2. Put the microwave on low and set it for 15 secs.
  3. Once the timer runs out, take out the cup.
  4. Press the STOP or CLEAR button.

This should reset the sensors and stop the beeping noise.

Unplug and Replug the Microwave

If a soft reset or the quick break routine doesn’t work, you can try hard resetting the microwave oven.

To do this, follow the steps below:

  1. Turn off and unplug the microwave.
  2. Wait for 30 mins. This’ll eliminate any electricity inside the microwave’s processors and sensors.
  3. Plug the microwave back into a power source and turn it on.

This should solve the beeping noise if it was due to an internal glitch.

Make Sure the Microwave Gets Enough Power

If you believe the microwave is beeping because of a power deficiency, try to plug it into another outlet that isn’t too crowded. However, if the power deficit is happening because of brownouts, I’d recommend not using the microwave at all. But if you have to, ensure the microwave is hooked up to an inverter to avoid power interruptions.

Call a Technician

If none of these fixes work, there might be an internal issue with either the circuitry or the sensors, causing the beeping sound. Replacing the faulty component with a new and working one should fix the issue; however, I strongly advise that you call a professional to handle this one.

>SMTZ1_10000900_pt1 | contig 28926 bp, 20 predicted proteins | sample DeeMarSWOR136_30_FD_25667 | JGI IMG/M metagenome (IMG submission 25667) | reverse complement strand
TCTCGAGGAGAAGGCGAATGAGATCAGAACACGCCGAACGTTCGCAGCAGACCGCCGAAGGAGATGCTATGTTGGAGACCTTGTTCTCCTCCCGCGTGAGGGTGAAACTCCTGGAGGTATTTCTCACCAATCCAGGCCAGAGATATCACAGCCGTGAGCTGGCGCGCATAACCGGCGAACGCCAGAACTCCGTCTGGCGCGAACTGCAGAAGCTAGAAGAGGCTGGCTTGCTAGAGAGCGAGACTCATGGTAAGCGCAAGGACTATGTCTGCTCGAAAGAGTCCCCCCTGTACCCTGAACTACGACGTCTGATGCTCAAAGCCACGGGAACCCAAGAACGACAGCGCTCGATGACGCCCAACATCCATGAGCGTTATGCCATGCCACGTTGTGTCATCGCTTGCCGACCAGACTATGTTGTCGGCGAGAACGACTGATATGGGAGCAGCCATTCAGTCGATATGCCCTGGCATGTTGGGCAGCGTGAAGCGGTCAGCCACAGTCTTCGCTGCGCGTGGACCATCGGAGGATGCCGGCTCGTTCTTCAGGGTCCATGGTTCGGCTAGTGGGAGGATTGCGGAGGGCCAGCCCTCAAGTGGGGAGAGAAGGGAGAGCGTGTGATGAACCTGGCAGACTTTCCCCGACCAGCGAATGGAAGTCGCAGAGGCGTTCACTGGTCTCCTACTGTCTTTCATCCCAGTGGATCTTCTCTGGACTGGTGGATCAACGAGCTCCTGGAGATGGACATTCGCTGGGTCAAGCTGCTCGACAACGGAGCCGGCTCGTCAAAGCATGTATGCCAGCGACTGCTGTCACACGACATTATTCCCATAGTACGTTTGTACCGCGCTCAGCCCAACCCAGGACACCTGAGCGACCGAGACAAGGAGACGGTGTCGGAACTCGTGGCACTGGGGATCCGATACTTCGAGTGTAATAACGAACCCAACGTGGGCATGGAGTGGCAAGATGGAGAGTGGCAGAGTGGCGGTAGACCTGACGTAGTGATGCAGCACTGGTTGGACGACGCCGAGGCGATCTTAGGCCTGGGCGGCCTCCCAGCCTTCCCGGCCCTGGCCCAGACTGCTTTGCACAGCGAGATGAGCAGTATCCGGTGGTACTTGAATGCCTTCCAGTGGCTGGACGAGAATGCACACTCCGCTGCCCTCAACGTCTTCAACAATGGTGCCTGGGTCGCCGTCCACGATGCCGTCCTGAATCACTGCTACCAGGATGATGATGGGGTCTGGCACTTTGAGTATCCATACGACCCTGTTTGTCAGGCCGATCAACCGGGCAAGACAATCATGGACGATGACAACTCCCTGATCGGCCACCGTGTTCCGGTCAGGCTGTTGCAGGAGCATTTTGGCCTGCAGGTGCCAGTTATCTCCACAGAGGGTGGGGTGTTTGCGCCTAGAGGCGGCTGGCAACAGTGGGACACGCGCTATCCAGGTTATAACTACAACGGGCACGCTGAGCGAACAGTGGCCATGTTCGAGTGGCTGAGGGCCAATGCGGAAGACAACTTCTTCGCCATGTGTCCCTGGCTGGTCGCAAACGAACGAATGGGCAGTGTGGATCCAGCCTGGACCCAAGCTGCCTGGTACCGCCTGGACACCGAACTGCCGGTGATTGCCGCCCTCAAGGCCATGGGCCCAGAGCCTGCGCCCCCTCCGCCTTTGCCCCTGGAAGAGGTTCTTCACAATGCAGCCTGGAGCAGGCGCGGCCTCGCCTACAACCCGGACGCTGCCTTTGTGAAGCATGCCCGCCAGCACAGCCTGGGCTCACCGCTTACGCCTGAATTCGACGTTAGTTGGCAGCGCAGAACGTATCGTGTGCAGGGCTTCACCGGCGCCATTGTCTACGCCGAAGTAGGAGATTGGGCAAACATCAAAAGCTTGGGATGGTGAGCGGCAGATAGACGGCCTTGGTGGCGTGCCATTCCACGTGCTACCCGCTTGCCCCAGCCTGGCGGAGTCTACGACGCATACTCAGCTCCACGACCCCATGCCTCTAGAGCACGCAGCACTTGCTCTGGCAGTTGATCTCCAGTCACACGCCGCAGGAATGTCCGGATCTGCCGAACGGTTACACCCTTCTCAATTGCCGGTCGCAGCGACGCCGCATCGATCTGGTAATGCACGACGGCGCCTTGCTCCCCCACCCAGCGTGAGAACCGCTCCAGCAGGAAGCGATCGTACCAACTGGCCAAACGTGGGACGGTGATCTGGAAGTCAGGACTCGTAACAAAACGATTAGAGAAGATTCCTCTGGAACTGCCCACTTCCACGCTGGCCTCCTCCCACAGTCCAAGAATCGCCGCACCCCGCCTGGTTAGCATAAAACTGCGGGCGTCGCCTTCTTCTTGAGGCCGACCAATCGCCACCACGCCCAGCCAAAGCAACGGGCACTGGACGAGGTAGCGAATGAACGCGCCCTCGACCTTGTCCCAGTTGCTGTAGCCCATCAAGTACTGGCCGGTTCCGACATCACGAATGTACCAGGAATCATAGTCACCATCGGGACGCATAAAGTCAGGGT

Even if you’re a highly experienced DIYer, tinkering with a microwave oven is risky as it’s literally a radiation generator. If anything happens to the magnetron, it can cause a nasty accident.

Key Takeaways

If your microwave is continuously beeping, it’s likely because of an internal fault or a sensor glitch. To stop the beeping sound, you can reset the microwave or do the quick break routine. It also helps to ensure the microwave is getting enough power.

If all these options fail, call a technician to troubleshoot the problem.

Author

  • Steve Rajeckas

    Steve Rajeckas is an HVAC hobbyist with an avid interest in learning innovative ways to keep rooms, buildings, and everything else at the optimal temperature. When he's not working on new posts for Temperature Master, he can be found reading books or exploring the outdoors.